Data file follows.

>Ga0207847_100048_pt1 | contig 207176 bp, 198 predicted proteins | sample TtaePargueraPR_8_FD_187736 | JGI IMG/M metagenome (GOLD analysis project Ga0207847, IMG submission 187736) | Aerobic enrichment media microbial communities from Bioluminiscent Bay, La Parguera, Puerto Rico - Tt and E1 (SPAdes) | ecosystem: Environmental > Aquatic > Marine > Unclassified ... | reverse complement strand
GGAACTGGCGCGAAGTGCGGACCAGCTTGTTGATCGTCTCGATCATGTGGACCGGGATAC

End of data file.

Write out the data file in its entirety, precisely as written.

>Ga0207847_100048_pt1 | contig 207176 bp, 198 predicted proteins | sample TtaePargueraPR_8_FD_187736 | JGI IMG/M metagenome (GOLD analysis project Ga0207847, IMG submission 187736) | Aerobic enrichment media microbial communities from Bioluminiscent Bay, La Parguera, Puerto Rico - Tt and E1 (SPAdes) | ecosystem: Environmental > Aquatic > Marine > Unclassified ... | reverse complement strand
GGAACTGGCGCGAAGTGCGGACCAGCTTGTTGATCGTCTCGATCATGTGGACCGGGATAC